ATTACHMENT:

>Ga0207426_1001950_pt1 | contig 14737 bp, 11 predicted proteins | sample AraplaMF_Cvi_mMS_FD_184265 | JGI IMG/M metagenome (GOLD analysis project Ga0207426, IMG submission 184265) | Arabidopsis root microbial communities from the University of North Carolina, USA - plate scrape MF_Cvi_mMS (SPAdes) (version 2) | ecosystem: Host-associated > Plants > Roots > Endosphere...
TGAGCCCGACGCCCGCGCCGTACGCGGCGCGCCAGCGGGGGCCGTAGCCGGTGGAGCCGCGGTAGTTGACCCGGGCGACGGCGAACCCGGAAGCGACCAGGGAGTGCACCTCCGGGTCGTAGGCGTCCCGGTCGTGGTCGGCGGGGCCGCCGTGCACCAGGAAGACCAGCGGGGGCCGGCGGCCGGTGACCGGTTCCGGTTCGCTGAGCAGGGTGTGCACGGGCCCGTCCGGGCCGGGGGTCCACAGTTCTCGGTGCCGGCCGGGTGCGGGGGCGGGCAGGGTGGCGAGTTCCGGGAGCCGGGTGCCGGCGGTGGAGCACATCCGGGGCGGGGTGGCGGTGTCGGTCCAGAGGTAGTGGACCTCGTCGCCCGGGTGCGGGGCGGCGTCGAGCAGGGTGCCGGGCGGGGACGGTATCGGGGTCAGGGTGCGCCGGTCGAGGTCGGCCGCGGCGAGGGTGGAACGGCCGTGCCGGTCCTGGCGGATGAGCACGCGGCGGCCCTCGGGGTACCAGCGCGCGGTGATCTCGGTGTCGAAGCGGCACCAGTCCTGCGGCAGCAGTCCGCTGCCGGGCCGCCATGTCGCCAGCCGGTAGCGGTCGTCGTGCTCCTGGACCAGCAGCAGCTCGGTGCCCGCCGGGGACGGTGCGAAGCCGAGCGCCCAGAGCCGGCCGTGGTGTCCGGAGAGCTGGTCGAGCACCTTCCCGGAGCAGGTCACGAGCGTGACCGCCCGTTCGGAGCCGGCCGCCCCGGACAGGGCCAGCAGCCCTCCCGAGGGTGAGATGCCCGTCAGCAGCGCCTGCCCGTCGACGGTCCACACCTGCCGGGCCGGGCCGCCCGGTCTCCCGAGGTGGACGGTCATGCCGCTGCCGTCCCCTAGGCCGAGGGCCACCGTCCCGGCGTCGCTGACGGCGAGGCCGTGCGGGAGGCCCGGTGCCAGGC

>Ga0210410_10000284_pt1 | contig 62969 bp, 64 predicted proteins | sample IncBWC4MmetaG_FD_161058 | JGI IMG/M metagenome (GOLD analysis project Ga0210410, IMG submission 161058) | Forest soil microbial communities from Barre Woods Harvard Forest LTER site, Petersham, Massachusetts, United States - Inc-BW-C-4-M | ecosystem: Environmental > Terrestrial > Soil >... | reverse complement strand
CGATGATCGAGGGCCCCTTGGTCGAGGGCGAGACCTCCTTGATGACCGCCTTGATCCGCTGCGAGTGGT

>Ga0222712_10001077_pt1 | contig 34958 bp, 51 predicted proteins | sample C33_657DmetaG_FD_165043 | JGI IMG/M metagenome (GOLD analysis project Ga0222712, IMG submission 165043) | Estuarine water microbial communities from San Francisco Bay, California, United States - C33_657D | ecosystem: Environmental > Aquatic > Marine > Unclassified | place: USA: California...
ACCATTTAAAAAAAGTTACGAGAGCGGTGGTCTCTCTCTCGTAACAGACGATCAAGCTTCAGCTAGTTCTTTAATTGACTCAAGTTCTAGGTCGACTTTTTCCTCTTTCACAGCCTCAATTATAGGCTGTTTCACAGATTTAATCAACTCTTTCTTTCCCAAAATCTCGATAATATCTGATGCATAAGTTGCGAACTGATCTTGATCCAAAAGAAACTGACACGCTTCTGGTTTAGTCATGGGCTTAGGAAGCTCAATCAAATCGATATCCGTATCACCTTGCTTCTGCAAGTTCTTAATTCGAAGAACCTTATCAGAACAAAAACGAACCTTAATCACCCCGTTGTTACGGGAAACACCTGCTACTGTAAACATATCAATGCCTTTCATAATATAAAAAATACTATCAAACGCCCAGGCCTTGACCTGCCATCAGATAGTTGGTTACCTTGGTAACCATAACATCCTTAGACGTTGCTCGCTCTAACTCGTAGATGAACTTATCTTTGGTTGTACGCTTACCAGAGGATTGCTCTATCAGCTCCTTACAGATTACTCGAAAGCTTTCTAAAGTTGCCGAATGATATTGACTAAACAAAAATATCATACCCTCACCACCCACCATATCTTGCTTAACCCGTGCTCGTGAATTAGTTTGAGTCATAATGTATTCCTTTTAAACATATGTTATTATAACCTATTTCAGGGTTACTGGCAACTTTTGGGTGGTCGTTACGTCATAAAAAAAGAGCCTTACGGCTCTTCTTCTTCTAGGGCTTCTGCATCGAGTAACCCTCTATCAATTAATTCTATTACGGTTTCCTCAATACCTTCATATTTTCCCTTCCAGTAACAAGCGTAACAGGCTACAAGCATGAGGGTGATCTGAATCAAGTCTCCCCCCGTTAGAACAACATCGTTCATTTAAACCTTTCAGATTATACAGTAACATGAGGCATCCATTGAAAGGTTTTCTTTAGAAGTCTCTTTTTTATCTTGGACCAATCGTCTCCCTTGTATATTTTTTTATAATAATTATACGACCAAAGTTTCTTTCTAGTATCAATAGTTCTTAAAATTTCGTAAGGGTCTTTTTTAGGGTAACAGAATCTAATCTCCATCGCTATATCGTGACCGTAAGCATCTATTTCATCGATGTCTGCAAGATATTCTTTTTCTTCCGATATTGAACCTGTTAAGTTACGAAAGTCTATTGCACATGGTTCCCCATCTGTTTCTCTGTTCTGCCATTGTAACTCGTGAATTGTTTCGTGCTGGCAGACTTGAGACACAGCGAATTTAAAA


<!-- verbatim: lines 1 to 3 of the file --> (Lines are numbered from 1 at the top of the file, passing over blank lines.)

>Ga0207426_1001950_pt1 | contig 14737 bp, 11 predicted proteins | sample AraplaMF_Cvi_mMS_FD_184265 | JGI IMG/M metagenome (GOLD analysis project Ga0207426, IMG submission 184265) | Arabidopsis root microbial communities from the University of North Carolina, USA - plate scrape MF_Cvi_mMS (SPAdes) (version 2) | ecosystem: Host-associated > Plants > Roots > Endosphere...
TGAGCCCGACGCCCGCGCCGTACGCGGCGCGCCAGCGGGGGCCGTAGCCGGTGGAGCCGCGGTAGTTGACCCGGGCGACGGCGAACCCGGAAGCGACCAGGGAGTGCACCTCCGGGTCGTAGGCGTCCCGGTCGTGGTCGGCGGGGCCGCCGTGCACCAGGAAGACCAGCGGGGGCCGGCGGCCGGTGACCGGTTCCGGTTCGCTGAGCAGGGTGTGCACGGGCCCGTCCGGGCCGGGGGTCCACAGTTCTCGGTGCCGGCCGGGTGCGGGGGCGGGCAGGGTGGCGAGTTCCGGGAGCCGGGTGCCGGCGGTGGAGCACATCCGGGGCGGGGTGGCGGTGTCGGTCCAGAGGTAGTGGACCTCGTCGCCCGGGTGCGGGGCGGCGTCGAGCAGGGTGCCGGGCGGGGACGGTATCGGGGTCAGGGTGCGCCGGTCGAGGTCGGCCGCGGCGAGGGTGGAACGGCCGTGCCGGTCCTGGCGGATGAGCACGCGGCGGCCCTCGGGGTACCAGCGCGCGGTGATCTCGGTGTCGAAGCGGCACCAGTCCTGCGGCAGCAGTCCGCTGCCGGGCCGCCATGTCGCCAGCCGGTAGCGGTCGTCGTGCTCCTGGACCAGCAGCAGCTCGGTGCCCGCCGGGGACGGTGCGAAGCCGAGCGCCCAGAGCCGGCCGTGGTGTCCGGAGAGCTGGTCGAGCACCTTCCCGGAGCAGGTCACGAGCGTGACCGCCCGTTCGGAGCCGGCCGCCCCGGACAGGGCCAGCAGCCCTCCCGAGGGTGAGATGCCCGTCAGCAGCGCCTGCCCGTCGACGGTCCACACCTGCCGGGCCGGGCCGCCCGGTCTCCCGAGGTGGACGGTCATGCCGCTGCCGTCCCCTAGGCCGAGGGCCACCGTCCCGGCGTCGCTGACGGCGAGGCCGTGCGGGAGGCCCGGTGCCAGGC

>Ga0210410_10000284_pt1 | contig 62969 bp, 64 predicted proteins | sample IncBWC4MmetaG_FD_161058 | JGI IMG/M metagenome (GOLD analysis project Ga0210410, IMG submission 161058) | Forest soil microbial communities from Barre Woods Harvard Forest LTER site, Petersham, Massachusetts, United States - Inc-BW-C-4-M | ecosystem: Environmental > Terrestrial > Soil >... | reverse complement strand